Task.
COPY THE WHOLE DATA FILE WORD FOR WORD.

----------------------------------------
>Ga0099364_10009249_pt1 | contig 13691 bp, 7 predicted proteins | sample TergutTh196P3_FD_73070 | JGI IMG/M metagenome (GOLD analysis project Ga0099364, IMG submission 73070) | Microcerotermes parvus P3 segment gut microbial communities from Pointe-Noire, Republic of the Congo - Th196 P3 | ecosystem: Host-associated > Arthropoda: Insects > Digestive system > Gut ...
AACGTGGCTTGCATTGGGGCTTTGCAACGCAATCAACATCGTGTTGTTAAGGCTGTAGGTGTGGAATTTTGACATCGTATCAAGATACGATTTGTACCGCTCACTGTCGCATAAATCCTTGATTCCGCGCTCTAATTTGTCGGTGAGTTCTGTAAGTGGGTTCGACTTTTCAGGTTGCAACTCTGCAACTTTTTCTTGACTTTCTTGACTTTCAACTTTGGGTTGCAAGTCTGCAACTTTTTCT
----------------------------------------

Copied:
>Ga0099364_10009249_pt1 | contig 13691 bp, 7 predicted proteins | sample TergutTh196P3_FD_73070 | JGI IMG/M metagenome (GOLD analysis project Ga0099364, IMG submission 73070) | Microcerotermes parvus P3 segment gut microbial communities from Pointe-Noire, Republic of the Congo - Th196 P3 | ecosystem: Host-associated > Arthropoda: Insects > Digestive system > Gut ...
AACGTGGCTTGCATTGGGGCTTTGCAACGCAATCAACATCGTGTTGTTAAGGCTGTAGGTGTGGAATTTTGACATCGTATCAAGATACGATTTGTACCGCTCACTGTCGCATAAATCCTTGATTCCGCGCTCTAATTTGTCGGTGAGTTCTGTAAGTGGGTTCGACTTTTCAGGTTGCAACTCTGCAACTTTTTCTTGACTTTCTTGACTTTCAACTTTGGGTTGCAAGTCTGCAACTTTTTCT